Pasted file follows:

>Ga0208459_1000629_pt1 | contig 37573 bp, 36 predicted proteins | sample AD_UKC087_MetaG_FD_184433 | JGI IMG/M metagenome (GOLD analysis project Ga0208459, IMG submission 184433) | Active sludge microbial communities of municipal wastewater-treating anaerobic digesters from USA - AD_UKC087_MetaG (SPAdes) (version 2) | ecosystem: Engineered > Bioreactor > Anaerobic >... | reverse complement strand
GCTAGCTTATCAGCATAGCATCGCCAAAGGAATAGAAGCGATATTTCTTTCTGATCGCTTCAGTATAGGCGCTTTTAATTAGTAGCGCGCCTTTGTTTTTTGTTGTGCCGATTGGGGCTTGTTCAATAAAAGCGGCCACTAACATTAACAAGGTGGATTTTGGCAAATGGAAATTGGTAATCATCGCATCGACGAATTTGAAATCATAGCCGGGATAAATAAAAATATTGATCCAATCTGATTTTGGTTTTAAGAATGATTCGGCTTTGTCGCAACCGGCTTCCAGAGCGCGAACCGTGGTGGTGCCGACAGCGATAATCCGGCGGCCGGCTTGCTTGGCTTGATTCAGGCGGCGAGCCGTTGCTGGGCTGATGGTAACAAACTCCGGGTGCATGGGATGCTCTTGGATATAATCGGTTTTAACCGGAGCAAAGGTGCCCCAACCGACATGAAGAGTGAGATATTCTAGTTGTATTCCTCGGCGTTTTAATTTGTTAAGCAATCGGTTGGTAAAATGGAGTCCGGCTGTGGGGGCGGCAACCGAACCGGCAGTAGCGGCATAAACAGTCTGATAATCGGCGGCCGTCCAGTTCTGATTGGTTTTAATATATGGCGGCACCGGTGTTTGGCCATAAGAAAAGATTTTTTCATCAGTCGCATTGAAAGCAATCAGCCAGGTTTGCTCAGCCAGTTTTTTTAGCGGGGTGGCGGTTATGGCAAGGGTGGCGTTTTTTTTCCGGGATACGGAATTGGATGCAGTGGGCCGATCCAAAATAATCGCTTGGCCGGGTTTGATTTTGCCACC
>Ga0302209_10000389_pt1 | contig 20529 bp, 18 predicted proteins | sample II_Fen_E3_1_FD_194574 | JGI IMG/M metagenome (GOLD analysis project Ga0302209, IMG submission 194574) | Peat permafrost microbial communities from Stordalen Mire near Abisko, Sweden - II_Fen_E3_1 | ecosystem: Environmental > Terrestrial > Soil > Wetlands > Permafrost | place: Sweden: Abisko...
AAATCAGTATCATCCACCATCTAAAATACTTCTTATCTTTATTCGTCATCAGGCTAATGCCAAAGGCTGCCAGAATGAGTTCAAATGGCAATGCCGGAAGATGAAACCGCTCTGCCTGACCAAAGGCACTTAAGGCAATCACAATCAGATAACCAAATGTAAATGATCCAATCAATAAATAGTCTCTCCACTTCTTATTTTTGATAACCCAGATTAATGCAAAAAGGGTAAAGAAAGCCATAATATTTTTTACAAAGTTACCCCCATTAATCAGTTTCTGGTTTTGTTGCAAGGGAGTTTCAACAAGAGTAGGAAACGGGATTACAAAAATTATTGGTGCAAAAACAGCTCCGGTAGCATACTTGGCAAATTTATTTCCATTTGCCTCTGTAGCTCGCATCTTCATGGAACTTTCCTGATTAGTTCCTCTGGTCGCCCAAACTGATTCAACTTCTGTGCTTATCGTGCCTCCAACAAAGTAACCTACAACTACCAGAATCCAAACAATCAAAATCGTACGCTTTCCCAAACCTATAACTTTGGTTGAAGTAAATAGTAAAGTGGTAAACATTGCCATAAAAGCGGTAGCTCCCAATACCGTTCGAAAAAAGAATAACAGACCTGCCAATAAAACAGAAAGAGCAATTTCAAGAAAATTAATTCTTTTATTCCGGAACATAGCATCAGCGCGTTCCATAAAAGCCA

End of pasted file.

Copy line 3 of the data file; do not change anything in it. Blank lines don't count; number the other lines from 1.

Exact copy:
>Ga0302209_10000389_pt1 | contig 20529 bp, 18 predicted proteins | sample II_Fen_E3_1_FD_194574 | JGI IMG/M metagenome (GOLD analysis project Ga0302209, IMG submission 194574) | Peat permafrost microbial communities from Stordalen Mire near Abisko, Sweden - II_Fen_E3_1 | ecosystem: Environmental > Terrestrial > Soil > Wetlands > Permafrost | place: Sweden: Abisko...